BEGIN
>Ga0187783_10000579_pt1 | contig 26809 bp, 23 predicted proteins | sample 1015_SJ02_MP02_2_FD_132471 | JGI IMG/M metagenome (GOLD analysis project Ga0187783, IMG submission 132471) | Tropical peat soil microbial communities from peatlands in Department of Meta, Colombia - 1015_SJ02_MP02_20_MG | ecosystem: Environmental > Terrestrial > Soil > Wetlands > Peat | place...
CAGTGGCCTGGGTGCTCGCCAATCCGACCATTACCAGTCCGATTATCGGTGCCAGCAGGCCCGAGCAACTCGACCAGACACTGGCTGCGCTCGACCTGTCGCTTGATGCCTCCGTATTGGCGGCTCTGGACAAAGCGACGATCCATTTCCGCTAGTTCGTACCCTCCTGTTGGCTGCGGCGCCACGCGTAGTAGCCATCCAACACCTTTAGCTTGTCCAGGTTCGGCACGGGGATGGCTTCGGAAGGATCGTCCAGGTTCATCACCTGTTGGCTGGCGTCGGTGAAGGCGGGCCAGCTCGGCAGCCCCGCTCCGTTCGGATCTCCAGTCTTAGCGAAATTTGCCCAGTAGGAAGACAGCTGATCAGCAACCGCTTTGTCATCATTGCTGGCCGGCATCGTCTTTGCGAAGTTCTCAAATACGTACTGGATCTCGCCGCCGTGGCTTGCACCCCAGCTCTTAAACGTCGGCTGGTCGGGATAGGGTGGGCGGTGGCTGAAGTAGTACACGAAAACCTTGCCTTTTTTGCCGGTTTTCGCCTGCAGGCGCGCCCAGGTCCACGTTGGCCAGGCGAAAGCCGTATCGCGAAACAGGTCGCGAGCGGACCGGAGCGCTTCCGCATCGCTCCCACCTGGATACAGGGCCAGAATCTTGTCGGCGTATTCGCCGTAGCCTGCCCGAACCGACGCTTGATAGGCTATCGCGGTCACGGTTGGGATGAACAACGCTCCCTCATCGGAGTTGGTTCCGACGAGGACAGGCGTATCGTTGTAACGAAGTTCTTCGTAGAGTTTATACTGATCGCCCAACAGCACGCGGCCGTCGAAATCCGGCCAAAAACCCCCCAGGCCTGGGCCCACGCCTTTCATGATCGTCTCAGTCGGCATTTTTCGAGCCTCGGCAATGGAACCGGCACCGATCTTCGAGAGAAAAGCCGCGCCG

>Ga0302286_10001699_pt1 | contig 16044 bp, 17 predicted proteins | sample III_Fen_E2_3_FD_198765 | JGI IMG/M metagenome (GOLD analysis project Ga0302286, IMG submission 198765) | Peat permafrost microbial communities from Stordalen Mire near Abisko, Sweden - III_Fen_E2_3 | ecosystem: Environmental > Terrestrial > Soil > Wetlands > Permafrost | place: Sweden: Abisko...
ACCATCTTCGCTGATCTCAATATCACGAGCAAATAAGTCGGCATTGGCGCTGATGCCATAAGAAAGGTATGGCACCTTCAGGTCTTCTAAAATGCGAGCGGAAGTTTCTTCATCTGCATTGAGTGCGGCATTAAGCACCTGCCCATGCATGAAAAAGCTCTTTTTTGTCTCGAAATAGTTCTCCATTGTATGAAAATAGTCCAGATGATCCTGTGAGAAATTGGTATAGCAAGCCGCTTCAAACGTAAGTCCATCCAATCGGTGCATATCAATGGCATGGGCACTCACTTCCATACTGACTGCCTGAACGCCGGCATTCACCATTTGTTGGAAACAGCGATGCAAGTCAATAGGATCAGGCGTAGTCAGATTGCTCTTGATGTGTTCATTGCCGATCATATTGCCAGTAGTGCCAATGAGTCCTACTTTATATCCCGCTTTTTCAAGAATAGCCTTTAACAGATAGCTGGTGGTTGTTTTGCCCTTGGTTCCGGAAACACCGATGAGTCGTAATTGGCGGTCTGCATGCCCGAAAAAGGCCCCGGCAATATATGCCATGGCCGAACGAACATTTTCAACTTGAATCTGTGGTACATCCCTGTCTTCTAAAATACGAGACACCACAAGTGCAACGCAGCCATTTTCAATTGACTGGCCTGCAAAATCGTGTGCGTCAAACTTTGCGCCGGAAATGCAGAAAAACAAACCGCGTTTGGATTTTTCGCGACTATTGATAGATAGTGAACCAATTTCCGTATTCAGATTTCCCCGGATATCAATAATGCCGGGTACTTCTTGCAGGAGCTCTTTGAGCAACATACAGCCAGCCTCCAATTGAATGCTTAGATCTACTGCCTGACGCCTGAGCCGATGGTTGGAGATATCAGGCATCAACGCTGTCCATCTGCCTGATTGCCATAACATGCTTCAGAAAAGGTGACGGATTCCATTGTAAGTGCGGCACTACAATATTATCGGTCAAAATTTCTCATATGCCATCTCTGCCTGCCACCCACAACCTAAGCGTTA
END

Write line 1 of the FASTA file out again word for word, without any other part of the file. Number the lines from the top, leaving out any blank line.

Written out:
>Ga0187783_10000579_pt1 | contig 26809 bp, 23 predicted proteins | sample 1015_SJ02_MP02_2_FD_132471 | JGI IMG/M metagenome (GOLD analysis project Ga0187783, IMG submission 132471) | Tropical peat soil microbial communities from peatlands in Department of Meta, Colombia - 1015_SJ02_MP02_20_MG | ecosystem: Environmental > Terrestrial > Soil > Wetlands > Peat | place...